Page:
Monday , 22 October 2018
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Rediscovering ancient grains

Rohini Diniz

Millets and pseudocereals are traditional staples that were cultivated as part of mixed cropping in many parts of India since ancient times. With the advent of the green revolution, more emphasis was placed on the cultivation of rice and wheat that led to a decline in the cultivation and consumption of these ancient grains.

Grown in arid and semi-arid regions, millets are hardy grains that are harvested from tall, small seeded grasses and are called so because many thousands of grains are harvested from each grain sown. Millet are covered with a hard to digest hull (outer shell), that needs to be removed before it is used. Hulling does not affect the nutrient content of the grain as the germ stays intact through this process. Apart from the major millets sorghum (jowar), pearl millet (bajra) and finger millet (nachni or ragi), there are many other minor millets such as kodo millet (harikor kodra), little millet (wari /upvasachitandul), proso millet (varagu), barnyard millet (sanwa/ jhangora), foxtail millet (rala) and Job’s tears that are also cultivated in many parts of our country.

Pseudocereals on the other hand are the seeds of non-grasses that can be ground into flour or used whole. There are many pseudocereals that are consumed all over the world but three of them – amaranth (rajgira), buckwheat (kuttu) and quinoa have gained a lot of significance as health foods in recent years. In India amaranth and buckwheat are traditionally eaten as fasting foods (faaral food) in many parts.

Millets and pseudocereals are cheaper and more nutritious as compared to cereals and have many beneficial effects on health. They are good sources of proteins, containing some of the essential amino acids that are deficient in other cereals. The protein of buckwheat contains lysine the essential amino acid which is deficient in other cereal grains. Quinoa is the only plant food that provides complete protein as it contains all the essential amino acids in the right amounts.

Millets and pseudocereals are good sources of B-complex vitamins and minerals like calcium, iron, potassium, phosphorus, magnesium and zinc. Among the millets nachni is especially rich in calcium (344 mg per 100 gm).

Like cereals, millets and pseudocereals too contain carbohydrates in the form of starch which contribute to their energy content. The starch granules of millets are slightly bigger than those of cereals.

Millets are also good sources of both insoluble and soluble dietary fibres and have a high satiety value making one feel full for longer. The fibre helps slow down the digestion of starch into glucose thereby preventing the blood glucose levels from rising rapidly. Hence, they have a lower glycemic index as compared to most of the commonly consumed cereals which makes millets a good food for weight watchers, diabetics, sportsmen and people who are engaged in heavy work. Fibre also helps lower cholesterol levels, increase intestinal motility and prevent constipation. It has been seen that the incidence of duodenal ulcers is practically nil among millet eaters. Research studies have also shown that consumption of millets can help prevent the development of gallstones in women. Buckwheat contains a type of starch known as resistant starch that possesses some of the benefits of both soluble and insoluble fibres which can be highly advantageous to overall colon health.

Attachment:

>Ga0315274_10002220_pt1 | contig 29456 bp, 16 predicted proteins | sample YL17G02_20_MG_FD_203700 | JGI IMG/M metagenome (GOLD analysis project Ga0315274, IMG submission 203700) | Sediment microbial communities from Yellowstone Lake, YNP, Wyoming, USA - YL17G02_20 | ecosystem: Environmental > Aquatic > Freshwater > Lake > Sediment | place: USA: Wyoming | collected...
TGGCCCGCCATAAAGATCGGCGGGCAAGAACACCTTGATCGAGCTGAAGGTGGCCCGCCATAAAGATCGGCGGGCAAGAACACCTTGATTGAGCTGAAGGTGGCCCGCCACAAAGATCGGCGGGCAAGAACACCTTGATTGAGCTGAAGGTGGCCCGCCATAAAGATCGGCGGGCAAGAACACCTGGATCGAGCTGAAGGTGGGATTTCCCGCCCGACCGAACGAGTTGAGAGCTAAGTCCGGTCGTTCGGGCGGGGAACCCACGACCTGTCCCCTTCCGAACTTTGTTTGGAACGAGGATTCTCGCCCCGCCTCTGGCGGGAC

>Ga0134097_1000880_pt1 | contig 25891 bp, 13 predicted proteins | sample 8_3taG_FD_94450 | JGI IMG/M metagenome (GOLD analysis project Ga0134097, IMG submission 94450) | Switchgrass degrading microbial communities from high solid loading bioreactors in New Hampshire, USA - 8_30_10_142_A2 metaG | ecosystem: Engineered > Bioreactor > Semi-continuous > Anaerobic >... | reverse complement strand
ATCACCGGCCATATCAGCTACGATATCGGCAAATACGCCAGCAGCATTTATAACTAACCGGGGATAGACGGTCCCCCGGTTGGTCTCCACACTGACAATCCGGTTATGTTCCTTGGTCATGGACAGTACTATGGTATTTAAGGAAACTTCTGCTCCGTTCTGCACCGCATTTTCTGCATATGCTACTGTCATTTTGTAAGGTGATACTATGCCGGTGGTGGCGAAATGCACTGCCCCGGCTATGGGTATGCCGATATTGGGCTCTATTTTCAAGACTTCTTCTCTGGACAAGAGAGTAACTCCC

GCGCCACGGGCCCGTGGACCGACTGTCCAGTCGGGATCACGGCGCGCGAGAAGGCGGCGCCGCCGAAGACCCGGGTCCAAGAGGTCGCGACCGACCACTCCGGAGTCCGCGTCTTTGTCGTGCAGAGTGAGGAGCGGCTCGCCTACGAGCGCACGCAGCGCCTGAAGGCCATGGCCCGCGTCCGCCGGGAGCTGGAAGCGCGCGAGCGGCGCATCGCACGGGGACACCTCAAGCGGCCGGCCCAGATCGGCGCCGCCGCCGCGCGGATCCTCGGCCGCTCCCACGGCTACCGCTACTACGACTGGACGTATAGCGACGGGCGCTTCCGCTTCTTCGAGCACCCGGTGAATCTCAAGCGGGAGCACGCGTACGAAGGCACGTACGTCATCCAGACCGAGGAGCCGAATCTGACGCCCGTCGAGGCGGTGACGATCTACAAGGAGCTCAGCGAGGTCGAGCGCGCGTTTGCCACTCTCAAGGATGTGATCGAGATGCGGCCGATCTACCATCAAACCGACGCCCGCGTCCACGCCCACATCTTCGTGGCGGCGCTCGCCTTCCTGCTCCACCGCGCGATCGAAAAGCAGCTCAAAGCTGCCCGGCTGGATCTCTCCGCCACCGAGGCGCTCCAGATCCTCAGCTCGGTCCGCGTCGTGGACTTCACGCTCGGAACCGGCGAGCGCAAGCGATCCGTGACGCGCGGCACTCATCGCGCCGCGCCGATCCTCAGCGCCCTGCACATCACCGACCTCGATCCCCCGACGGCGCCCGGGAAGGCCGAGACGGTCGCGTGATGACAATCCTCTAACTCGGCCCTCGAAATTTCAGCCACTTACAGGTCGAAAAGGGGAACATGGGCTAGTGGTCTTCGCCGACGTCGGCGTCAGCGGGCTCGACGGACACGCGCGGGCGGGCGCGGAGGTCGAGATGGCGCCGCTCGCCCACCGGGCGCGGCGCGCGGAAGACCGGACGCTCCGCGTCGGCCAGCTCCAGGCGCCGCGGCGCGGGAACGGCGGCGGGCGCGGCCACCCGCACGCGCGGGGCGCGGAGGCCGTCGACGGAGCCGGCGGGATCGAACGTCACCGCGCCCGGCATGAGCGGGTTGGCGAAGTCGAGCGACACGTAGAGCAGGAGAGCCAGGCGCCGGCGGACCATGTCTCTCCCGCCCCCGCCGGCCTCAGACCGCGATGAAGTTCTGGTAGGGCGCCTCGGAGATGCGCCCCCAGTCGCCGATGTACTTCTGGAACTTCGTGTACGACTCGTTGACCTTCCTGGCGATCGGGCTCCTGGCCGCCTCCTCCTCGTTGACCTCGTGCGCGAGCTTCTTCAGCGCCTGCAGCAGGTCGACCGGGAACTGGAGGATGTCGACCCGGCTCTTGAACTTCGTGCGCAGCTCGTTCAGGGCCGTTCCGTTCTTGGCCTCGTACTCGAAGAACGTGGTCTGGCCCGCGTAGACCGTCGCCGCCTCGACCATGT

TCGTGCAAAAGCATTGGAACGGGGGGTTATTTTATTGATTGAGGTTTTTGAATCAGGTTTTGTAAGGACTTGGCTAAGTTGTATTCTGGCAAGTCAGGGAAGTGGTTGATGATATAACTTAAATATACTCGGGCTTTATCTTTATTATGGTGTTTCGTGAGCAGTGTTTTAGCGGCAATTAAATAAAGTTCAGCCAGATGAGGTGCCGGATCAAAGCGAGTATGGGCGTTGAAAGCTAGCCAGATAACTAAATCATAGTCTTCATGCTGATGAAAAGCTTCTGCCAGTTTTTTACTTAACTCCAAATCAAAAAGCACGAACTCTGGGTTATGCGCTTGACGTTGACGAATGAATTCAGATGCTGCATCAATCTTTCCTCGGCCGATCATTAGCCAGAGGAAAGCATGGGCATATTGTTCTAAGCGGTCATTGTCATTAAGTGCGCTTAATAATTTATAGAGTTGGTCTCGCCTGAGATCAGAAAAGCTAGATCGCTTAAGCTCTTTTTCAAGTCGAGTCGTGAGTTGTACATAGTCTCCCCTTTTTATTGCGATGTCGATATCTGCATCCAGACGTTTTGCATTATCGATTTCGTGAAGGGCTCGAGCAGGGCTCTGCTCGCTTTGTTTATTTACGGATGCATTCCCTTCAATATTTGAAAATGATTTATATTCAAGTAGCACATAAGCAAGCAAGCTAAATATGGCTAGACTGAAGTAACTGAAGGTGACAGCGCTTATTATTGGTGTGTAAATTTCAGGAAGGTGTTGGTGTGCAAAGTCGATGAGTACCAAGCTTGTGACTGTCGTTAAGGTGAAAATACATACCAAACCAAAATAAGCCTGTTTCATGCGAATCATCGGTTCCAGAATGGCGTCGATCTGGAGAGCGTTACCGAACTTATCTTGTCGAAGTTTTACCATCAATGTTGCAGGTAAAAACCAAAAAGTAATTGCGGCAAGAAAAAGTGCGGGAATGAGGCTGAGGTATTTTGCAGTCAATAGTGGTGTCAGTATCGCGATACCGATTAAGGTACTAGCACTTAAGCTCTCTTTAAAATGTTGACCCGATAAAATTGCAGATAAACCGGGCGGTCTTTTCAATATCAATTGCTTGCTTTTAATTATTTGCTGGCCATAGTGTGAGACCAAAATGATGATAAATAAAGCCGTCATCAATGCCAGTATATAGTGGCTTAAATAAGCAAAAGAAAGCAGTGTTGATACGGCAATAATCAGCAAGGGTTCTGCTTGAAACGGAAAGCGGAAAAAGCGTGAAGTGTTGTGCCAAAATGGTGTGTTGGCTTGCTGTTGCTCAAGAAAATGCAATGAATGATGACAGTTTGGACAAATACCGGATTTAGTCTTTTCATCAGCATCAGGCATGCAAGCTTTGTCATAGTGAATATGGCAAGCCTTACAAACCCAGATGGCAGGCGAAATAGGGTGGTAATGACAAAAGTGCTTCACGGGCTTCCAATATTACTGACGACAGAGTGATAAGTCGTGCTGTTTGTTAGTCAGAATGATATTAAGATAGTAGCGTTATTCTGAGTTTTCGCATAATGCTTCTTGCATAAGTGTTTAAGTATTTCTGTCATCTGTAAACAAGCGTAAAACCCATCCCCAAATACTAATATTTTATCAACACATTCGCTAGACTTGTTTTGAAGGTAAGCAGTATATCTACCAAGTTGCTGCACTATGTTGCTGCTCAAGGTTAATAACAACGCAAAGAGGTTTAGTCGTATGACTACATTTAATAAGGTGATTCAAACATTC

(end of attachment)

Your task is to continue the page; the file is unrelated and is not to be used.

Millets and pseudocereals are good sources of phytochemicals particularly lignans, saponins and flavonoids that work as antioxidants safeguarding the body cells and tissues against damage due to free radical formation and are also thought be protective against hormone linked cancers such as breast cancer. Studies have shown that amaranth (rajgira) is a source of dietary phytosterols, which has cholesterol-lowering properties. Buckwheat contains a flavonoid termed rutin which has shown in experimental studies to control blood pressure as well as possess anti-inflammatory and anti-carcinogenic properties.

Unlike wheat, oats or barley, millets and pseudocereals do not contain gluten and hence are ideal for people who are allergic to wheat or those suffering from celiac disease.

Millets and pseudocereals can be incorporated into our diets in a variety of ways. They can be used whole as a substitute for rice or wheat in the preparation of khichdi, pulav, dosas, idlis, kheer, upma, etc, or as a flour in the preparation of chaklis and murukus, pakodas, dumplings (mudde), chapattis, rotis, pancakes or chilas, laddoos and porridges. In some parts of India, a product similar to popcorn is made from nachni, jowar or bajra and is a popular snack in those areas. Millets are also ground into flour which is used in the preparation of weaning foods for infants.

To conclude, due to their high nutritive value and beneficial effects on health, millets and psuedocereals are good substitutes to cereals and need to be included in our diets not only on fasting days but as part of our regular meals too.

 

(Writer is a consultant nutritionist with 19 years of experience, practicing at Panaji and can be contacted on rohinidiniz@gmail.com)

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